##  $ Parameter : Factor w/ 1 level "PM2.5": 1 1 1 1 1 1 1 1 1 1 ...
##  $ Date..LST.: Factor w/ 8759 levels "1/1/15 0:00",..: 1 2 13 18 19 20 21 22 23 24 ...
##  $ Year      : int  2015 2015 2015 2015 2015 2015 2015 2015 2015 2015 ...
##  $ Month     : int  1 1 1 1 1 1 1 1 1 1 ...
##  $ Day       : int  1 1 1 1 1 1 1 1 1 1 ...
##  $ Hour      : int  0 1 2 3 4 5 6 7 8 9 ...
##  $ Value     : int  152 130 125 131 133 133 131 142 154 153 ...
##  $ Duration  : Factor w/ 1 level "1 Hr": 1 1 1 1 1 1 1 1 1 1 ...
##  $ QC.Name   : Factor w/ 2 levels "Missing","Valid": 2 2 2 2 2 2 2 2 2 2 ...

# take a look at the beginning of the data,7,2))

##      Site Parameter  Date..LST. Year Month Day Hour Value Duration QC.Name
## 1 Chengdu     PM2.5 1/1/15 0:00 2015     1   1    0   152     1 Hr   Valid
## 2 Chengdu     PM2.5 1/1/15 1:00 2015     1   1    1   130     1 Hr   Valid
## 3 Chengdu     PM2.5 1/1/15 2:00 2015     1   1    2   125     1 Hr   Valid
## 4 Chengdu     PM2.5 1/1/15 3:00 2015     1   1    3   131     1 Hr   Valid
## 5 Chengdu     PM2.5 1/1/15 4:00 2015     1   1    4   133     1 Hr   Valid
## 6 Chengdu     PM2.5 1/1/15 5:00 2015     1   1    5   133     1 Hr   Valid
## 7 Chengdu     PM2.5 1/1/15 6:00 2015     1   1    6   131     1 Hr   Valid

The next part I will use the dplyr package to filter and select the data needed to make a histogram and then a box plot

Jan.air21015= filter(air21015,Month==1, Value>0) # filter just January data and values above 0
## If there was no reading that day, a value of -999 was assigned

dim(Jan.air21015) # number of rows. This is January 2015 with value >0

## [1] 741  10

  geom_histogram(binwidth = 10, color="black", fill="yellow") +
  labs(x="AQI Value") +
  ggtitle("January Days With AQI Values")



## [1] 142.2497


## [1]  15  91 149 187 349

Next, I’ll take a look at February


Feb.air2015=filter(air21015,Month==2, Value>0)  
# filter just February data and values above 0
## If there was no reading that day, a value of -999 was assigned


## [1] 670  10


  geom_histogram(binwidth = 10, color="black", fill="yellow") +
  labs(x="AQI Value") +
  ggtitle("February Days With AQI Values")


Now I will concentrate on using the dplyr package to subset the AQI Value data so I can make and compare all the months and see if there is some pattern. March is next.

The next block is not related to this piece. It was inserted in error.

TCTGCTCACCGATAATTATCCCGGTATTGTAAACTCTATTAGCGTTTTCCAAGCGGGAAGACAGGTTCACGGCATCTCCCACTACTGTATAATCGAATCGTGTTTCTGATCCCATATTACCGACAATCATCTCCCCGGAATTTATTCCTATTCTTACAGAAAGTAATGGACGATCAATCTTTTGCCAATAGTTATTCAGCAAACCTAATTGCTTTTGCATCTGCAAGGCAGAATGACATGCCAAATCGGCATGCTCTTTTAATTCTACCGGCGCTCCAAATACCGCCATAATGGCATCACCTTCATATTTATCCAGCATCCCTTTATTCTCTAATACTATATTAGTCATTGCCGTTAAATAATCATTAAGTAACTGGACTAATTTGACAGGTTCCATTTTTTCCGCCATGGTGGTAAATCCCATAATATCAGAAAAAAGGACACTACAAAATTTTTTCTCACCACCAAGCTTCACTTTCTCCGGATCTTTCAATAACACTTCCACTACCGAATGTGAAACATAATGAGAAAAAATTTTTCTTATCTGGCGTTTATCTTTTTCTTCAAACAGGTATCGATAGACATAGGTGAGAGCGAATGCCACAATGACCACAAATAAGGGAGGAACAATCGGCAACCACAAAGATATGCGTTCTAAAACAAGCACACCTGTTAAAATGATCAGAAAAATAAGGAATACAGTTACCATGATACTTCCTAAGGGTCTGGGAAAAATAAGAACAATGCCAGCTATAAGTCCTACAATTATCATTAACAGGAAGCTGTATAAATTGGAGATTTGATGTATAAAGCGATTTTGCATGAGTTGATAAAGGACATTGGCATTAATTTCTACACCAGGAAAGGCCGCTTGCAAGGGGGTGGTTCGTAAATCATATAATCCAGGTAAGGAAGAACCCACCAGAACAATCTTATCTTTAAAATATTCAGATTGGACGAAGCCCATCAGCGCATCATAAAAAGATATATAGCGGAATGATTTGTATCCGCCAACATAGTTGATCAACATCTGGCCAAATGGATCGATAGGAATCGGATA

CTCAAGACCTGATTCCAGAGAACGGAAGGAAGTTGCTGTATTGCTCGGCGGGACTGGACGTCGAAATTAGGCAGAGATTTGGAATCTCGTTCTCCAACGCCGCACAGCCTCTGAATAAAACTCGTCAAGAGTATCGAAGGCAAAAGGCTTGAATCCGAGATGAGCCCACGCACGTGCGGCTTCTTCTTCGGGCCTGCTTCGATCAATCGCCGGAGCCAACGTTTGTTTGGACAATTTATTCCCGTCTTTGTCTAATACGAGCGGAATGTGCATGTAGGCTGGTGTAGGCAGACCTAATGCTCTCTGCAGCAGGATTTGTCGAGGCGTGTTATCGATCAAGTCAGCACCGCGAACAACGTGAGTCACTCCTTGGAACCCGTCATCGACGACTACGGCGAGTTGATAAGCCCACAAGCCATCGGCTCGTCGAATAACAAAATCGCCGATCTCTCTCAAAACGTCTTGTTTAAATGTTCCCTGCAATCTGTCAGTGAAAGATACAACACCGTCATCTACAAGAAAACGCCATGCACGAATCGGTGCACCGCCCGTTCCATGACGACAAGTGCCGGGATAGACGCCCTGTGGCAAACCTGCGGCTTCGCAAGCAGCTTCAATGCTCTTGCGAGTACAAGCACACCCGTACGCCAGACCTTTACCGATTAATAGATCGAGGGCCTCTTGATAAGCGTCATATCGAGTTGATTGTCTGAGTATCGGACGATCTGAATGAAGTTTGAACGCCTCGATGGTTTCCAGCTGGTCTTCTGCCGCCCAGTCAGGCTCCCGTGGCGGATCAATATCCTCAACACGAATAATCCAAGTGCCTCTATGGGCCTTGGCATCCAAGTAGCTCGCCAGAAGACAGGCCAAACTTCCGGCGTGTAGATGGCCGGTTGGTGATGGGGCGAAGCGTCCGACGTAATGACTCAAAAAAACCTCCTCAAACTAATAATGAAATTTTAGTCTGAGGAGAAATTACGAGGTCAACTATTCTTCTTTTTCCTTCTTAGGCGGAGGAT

Mar.air2015=filter(air21015,Month==3, Value >0)

April is next.


Apr.air2015=filter(air21015,Month==4, Value >0)

May is next


May.air2015=filter(air21015,Month==5, Value >0)

June is next.


Jun.air2015=filter(air21015,Month==6, Value >0)

Now I will combine each month into another data.frame so I can plot their box plot on one graph.The second boxplot shows how I rotated the months so they fit.

a = data.frame(Month = "Jan", value = (Jan.air21015$Value))

b = data.frame(Month = "Feb", value = (Feb$Value))

c = data.frame(Month = "Mar", value = (Mar.air2015$Value))

d = data.frame(Month = "Apr", value = (Apr.air2015$Value))

e = data_frame(Month = "May", value = (May.air2015$Value))

f = data_frame(Month = "Jun", value = (Jun.air2015$Value)) <- rbind(a,b,c,d,e,f)

AQI.plot=ggplot(, aes(x=Month, y=value, fill=Month)) + geom_boxplot()



AQI.plot + theme(axis.text.x = element_text(angle = 60, hjust = 1)) +   
  ggtitle("2015 Chengdu AQI")



This is as far as I got last night. The trend seems to be going down looking at the box plots. I still need to finish the rest of the months. This week I’ll work on plotting all 12 months together and making some conclusion if there is a pattern. This is my first attempt at using this data and I’m sure there are shorter and better ways of doing it. I read somewhere: “Make it work, then make it fast”.